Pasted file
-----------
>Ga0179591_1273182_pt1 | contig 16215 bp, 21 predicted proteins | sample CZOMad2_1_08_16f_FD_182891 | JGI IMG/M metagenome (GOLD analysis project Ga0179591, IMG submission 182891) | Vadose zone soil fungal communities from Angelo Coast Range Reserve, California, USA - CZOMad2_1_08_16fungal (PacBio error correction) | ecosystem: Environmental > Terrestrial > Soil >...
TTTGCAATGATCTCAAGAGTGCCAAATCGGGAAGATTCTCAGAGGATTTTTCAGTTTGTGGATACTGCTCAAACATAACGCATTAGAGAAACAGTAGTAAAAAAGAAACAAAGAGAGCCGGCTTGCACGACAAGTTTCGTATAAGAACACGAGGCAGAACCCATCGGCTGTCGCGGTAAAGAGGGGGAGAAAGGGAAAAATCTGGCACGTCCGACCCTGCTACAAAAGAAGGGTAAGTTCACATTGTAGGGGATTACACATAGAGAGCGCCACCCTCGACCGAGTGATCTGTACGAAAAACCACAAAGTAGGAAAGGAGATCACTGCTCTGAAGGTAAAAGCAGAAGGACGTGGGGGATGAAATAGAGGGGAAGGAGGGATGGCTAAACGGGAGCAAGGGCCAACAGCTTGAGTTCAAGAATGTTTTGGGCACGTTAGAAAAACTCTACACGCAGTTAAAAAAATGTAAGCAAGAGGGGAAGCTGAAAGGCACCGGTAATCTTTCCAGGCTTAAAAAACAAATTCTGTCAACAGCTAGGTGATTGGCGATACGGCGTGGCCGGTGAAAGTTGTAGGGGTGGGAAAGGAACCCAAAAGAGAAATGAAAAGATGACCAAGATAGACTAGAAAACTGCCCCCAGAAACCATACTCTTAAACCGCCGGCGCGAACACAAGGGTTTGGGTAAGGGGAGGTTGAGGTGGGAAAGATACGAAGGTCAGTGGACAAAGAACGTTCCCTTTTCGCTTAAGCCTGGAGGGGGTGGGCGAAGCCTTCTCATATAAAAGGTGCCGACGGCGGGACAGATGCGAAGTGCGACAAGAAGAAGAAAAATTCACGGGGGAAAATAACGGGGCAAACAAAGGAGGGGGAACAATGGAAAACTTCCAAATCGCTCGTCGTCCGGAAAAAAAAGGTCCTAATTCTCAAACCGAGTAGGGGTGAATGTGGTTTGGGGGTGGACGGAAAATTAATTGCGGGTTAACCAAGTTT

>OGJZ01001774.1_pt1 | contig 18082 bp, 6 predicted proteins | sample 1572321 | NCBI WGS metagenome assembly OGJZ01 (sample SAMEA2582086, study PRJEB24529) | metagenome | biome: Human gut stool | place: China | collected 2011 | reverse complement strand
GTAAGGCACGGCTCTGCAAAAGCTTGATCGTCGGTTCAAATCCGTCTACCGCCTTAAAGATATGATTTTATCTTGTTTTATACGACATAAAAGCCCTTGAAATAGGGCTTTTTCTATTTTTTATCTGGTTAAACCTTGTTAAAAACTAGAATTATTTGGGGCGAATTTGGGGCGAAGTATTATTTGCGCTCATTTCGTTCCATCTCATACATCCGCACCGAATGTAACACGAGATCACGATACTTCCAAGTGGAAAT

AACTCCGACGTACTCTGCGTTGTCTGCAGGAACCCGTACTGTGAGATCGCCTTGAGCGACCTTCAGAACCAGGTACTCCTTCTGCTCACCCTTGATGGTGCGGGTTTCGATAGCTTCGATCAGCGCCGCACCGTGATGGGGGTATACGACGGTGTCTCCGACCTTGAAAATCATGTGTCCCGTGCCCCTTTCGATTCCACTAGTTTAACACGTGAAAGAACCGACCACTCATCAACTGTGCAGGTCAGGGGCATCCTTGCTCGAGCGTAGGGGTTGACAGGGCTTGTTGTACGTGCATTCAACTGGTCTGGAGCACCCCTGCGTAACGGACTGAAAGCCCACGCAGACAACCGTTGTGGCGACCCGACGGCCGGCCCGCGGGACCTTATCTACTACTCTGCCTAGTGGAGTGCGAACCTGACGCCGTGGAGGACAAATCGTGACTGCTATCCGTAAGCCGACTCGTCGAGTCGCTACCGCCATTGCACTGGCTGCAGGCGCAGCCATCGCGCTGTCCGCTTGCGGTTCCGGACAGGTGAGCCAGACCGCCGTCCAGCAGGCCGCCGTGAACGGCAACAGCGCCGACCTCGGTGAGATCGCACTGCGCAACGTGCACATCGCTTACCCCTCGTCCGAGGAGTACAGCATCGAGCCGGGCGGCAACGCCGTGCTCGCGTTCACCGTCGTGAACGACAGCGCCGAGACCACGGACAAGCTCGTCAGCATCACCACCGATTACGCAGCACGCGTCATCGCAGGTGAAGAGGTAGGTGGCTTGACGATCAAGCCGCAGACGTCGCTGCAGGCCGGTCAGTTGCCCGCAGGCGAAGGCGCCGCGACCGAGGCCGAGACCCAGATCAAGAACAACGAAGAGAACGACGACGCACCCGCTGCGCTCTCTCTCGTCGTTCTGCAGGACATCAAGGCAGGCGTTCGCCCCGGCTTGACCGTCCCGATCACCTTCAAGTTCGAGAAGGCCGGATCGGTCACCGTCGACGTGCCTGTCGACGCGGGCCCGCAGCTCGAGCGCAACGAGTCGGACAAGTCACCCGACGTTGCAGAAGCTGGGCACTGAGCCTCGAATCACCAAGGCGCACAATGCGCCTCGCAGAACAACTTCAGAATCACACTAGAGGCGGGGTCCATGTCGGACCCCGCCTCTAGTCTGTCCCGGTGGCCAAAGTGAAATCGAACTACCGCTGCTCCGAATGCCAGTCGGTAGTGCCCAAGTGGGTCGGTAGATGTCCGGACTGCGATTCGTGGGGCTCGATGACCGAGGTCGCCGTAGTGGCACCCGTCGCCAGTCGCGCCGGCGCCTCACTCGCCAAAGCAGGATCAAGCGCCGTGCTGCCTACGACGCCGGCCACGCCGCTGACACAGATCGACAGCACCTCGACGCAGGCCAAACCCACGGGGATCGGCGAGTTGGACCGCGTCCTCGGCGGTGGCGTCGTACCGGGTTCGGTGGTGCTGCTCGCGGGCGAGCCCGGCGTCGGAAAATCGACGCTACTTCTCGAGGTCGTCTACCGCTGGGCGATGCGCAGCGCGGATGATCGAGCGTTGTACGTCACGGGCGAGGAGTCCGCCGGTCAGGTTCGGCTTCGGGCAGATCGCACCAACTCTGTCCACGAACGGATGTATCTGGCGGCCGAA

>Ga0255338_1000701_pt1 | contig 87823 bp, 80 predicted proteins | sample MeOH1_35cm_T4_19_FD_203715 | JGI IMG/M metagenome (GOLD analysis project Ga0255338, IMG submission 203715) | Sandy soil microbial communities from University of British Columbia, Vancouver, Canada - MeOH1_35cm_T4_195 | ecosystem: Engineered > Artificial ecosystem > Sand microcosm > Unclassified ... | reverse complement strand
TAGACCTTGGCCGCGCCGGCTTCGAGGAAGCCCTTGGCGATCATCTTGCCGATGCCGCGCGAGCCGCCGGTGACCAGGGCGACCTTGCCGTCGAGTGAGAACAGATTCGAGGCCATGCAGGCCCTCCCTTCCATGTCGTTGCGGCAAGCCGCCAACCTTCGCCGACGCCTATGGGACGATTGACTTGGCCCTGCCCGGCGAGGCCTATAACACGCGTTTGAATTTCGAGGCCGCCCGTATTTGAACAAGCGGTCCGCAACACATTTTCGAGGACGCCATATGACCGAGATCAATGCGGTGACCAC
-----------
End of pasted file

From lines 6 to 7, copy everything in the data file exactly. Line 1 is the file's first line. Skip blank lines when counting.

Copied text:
>Ga0255338_1000701_pt1 | contig 87823 bp, 80 predicted proteins | sample MeOH1_35cm_T4_19_FD_203715 | JGI IMG/M metagenome (GOLD analysis project Ga0255338, IMG submission 203715) | Sandy soil microbial communities from University of British Columbia, Vancouver, Canada - MeOH1_35cm_T4_195 | ecosystem: Engineered > Artificial ecosystem > Sand microcosm > Unclassified ... | reverse complement strand
TAGACCTTGGCCGCGCCGGCTTCGAGGAAGCCCTTGGCGATCATCTTGCCGATGCCGCGCGAGCCGCCGGTGACCAGGGCGACCTTGCCGTCGAGTGAGAACAGATTCGAGGCCATGCAGGCCCTCCCTTCCATGTCGTTGCGGCAAGCCGCCAACCTTCGCCGACGCCTATGGGACGATTGACTTGGCCCTGCCCGGCGAGGCCTATAACACGCGTTTGAATTTCGAGGCCGCCCGTATTTGAACAAGCGGTCCGCAACACATTTTCGAGGACGCCATATGACCGAGATCAATGCGGTGACCAC